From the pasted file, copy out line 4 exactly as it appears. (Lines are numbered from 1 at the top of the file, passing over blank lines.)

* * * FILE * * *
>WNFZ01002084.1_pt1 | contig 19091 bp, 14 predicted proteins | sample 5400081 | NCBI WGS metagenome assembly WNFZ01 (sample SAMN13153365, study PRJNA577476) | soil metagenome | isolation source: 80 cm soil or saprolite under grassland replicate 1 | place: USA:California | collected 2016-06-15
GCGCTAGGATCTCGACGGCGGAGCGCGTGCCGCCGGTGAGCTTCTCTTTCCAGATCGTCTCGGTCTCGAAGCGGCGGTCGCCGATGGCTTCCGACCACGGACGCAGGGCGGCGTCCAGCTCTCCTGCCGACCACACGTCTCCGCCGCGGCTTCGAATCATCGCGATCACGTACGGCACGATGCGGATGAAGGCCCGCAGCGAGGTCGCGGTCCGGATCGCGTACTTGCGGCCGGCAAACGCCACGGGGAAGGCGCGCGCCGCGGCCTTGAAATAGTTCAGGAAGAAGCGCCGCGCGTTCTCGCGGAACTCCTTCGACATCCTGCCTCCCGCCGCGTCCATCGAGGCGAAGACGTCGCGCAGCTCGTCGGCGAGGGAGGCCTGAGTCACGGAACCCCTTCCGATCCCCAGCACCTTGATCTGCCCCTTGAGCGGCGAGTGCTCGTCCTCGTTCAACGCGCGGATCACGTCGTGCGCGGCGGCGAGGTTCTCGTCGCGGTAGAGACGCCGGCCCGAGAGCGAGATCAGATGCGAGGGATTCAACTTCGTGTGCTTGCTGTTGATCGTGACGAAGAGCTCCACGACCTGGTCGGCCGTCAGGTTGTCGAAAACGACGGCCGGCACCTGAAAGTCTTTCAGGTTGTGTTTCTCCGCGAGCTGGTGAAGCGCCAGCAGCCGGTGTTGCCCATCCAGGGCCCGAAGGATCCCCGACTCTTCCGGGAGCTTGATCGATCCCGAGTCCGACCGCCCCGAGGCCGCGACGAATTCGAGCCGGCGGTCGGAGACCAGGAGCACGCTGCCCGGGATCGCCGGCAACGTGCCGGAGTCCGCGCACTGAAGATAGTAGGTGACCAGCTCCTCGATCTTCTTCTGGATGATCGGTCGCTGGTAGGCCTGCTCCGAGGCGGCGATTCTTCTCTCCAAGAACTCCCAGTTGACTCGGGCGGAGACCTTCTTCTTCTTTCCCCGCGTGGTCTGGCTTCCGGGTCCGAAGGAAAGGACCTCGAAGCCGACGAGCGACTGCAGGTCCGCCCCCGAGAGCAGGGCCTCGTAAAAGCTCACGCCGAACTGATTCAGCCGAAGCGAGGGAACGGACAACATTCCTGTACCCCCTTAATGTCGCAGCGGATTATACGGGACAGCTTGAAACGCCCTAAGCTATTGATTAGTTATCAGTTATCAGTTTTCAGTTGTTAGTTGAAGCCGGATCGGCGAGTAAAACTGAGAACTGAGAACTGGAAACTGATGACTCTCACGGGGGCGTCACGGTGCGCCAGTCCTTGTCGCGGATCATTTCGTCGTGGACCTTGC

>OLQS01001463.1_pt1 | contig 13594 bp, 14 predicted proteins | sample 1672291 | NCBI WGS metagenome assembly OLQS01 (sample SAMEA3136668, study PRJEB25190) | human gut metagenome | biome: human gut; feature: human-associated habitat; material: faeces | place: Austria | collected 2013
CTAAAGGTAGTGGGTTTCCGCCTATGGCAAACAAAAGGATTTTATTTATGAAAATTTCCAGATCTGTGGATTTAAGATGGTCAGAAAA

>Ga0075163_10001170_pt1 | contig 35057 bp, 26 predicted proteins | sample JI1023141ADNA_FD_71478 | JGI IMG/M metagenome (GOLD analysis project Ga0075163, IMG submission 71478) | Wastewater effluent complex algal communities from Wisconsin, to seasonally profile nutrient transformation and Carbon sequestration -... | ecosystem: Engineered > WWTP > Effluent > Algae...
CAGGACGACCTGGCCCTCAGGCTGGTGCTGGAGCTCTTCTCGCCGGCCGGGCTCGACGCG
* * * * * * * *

CTAAAGGTAGTGGGTTTCCGCCTATGGCAAACAAAAGGATTTTATTTATGAAAATTTCCAGATCTGTGGATTTAAGATGGTCAGAAAA